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Ahed Tamimi's trial gets under way behind closed doors

Tamimi's case has become a rallying cry against Israel's policy to detain hundreds of Palestinian children in jail.

Ahed Tamimi

The trials of a prominent Palestinian teen activist and her mother have begun behind closed doors after an Israeli military judge banned media from entering the court.

Ahed Tamimi, 17, was arrested in December after a video of her slapping and hitting two Israeli officials outside of her house in the village of Nabi Saleh went viral. Her mother, Nariman, was arrested soon after. 

Court proceedings began on Tuesday at Israel's Ofer detention centre, with only family members allowed into the hearing  after the judge barred reporters despite a request for a public trial by Gaby Lasky, the lawyer of the Tamimis. 

"The court decided to close the doors because they think that it's not good for Ahed. But what I think is that the court doesn't think it's good for the court," Lasky told reporters. 

The hearing was the first court session since the judge ruled last month to keep the mother and daughter in Israeli custody for the duration of their trials.

Ahed's hearing lasted for two hours and her next court session is scheduled on March 11. She is tried separately from her mother, whose next hearing is set on March 6.

The teen, who turned 17 while in detention, is facing 12 charges, including alleged assault and "incitement", and could spend up to 10 years in prison if found guilty.

The viral video was filmed shortly after Ahed was informed that her 15-year-old cousin had been severely wounded by Israeli forces who had shot him in the face with a rubber-coated steel bullet.

'Completely routine'

Amit Gilutz, spokesperson for Israeli rights group B'Tselem, said all of the practices being used against Ahed and Nariman "are completely routine" for Palestinians in the occupied West Bank.

"The military courts themselves are one of the most injurious mechanisms of the occupation and are not designed to seek justice or truth, but to maintain the occupation," Gilutz said.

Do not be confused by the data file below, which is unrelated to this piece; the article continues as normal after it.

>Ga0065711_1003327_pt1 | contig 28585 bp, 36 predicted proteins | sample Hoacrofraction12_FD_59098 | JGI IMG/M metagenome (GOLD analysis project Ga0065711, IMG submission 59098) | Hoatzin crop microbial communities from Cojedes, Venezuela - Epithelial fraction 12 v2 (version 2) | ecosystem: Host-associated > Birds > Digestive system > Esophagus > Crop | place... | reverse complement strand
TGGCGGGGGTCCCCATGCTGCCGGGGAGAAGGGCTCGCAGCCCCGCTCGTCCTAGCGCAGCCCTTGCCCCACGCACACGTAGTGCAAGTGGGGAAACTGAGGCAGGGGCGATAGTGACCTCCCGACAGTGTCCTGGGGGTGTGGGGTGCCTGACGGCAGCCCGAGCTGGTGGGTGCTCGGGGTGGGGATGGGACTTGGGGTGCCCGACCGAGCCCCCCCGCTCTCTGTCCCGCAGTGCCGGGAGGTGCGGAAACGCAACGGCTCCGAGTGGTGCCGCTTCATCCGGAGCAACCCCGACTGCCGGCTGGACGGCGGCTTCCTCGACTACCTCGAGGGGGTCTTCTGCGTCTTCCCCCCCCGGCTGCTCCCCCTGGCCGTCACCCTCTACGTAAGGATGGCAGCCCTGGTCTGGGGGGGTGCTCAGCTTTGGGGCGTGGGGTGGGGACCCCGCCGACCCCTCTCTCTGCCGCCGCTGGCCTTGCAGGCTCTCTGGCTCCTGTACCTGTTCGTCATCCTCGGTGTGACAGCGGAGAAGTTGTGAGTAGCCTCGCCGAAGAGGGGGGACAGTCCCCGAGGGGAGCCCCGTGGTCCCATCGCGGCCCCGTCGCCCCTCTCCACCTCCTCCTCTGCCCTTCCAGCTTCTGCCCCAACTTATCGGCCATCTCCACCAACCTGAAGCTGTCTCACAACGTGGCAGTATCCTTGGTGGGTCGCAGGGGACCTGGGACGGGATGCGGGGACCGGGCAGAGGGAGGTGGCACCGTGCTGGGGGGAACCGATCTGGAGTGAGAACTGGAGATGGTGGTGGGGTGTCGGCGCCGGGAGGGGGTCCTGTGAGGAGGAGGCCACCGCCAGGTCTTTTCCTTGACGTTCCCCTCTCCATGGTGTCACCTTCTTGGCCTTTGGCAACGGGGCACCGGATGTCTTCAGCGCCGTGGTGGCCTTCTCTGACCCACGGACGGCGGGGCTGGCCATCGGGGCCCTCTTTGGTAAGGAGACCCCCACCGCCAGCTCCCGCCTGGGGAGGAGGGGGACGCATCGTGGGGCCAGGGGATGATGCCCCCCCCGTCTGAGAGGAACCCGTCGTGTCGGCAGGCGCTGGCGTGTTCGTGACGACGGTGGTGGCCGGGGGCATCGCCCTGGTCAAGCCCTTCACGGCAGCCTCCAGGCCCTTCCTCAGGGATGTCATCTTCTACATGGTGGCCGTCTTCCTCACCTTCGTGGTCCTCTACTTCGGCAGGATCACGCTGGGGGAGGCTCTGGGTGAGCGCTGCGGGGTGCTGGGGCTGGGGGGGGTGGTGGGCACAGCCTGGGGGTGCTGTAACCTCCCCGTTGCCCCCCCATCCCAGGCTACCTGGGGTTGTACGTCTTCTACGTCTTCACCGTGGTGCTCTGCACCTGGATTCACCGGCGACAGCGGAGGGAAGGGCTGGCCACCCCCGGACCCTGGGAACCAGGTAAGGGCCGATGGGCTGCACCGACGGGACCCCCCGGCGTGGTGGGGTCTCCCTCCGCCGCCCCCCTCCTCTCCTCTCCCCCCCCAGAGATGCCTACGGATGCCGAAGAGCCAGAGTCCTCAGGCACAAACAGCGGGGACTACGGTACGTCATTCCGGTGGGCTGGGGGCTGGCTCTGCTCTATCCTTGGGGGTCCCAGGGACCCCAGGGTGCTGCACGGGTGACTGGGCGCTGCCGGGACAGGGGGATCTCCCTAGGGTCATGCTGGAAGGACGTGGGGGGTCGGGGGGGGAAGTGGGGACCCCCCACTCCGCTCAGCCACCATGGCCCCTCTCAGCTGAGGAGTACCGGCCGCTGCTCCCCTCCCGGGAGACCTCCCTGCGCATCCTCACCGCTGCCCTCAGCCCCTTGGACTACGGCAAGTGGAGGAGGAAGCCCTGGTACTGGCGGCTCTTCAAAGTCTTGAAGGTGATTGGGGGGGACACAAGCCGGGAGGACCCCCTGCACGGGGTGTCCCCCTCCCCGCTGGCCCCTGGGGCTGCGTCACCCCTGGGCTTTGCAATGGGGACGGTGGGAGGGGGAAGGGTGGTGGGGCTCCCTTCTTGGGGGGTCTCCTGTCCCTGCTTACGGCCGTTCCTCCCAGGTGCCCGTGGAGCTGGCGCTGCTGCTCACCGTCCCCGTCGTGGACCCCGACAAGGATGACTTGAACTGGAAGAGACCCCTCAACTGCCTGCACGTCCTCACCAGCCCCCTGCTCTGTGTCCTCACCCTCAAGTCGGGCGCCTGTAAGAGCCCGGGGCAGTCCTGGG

Both Ahed and her mother have been held in Israel's HaSharon prison for almost two months.

Ahed has since become an icon for the 330 Palestinian children currently held in Israel's prisons, and rights groups have demanded her immediate release. 

"As an unarmed girl, Ahed posed no threat during the altercation with the two Israeli soldiers who were heavily armed and wearing protective clothing," Magdalena Mughrabi, deputy director for Amnesty International's Middle East and Africa programme, said in a statement on Monday.

Mughrabi said Ahed had not done anything that could justify her continued detention and "the long, aggressive interrogation sessions she has been forced to endure".

"Yet again, the Israeli authorities have responded to acts of defiance by a Palestinian child with measures that are entirely disproportionate to the incident in question," she added.

Human Rights Watch (HRW) also condemned the teen's detention.

Tamimi's trial "is both a violation of international law and unnecessary", Bill Van Esveld, an HRW senior researcher, said in a statement on Monday.

"Her case raises concerns that Israel's military justice system, which detains hundreds of Palestinian children every year, is incapable of respecting children's rights."

Since Ahed's arrest, Israeli forces have continued a crackdown on Nabi Saleh residents, according to Manal Tamimi, a relative of the teen and her mother.

Manal's two sons have been held in Israeli custody since being arrested by Israeli forces last month.

Since Ahed's arrest, at least nine other members of the Tamimi family have been arrested, five of whom remain in Israeli custody. Most were detained during overnight Israeli army raids.

Amid this environment, Manal said that Nabi Saleh residents initiated training and drill sessions for the community's children and young adults to prepare them for potential arrests and interrogations by Israeli forces.

During the training, children were blindfolded and their hands bound behind their backs - a typical scene during overnight Israeli raids in the occupied West Bank.

Manal said the drills were necessary to "prepare our children for Israeli detention tactics and to make sure they understand their rights".

The village has also faced rising threats from settlers residing in Israel's illegal Halamish settlement, located adjacent to the home of the Tamimi family.

Earlier this month, locals said Israeli settlers had snuck into Nabi Saleh in the middle of the night and sprayed graffiti around the village, including slogans such as "Death to Ahed Tamimi" and "There's no place in this world for Ahed Tamimi".

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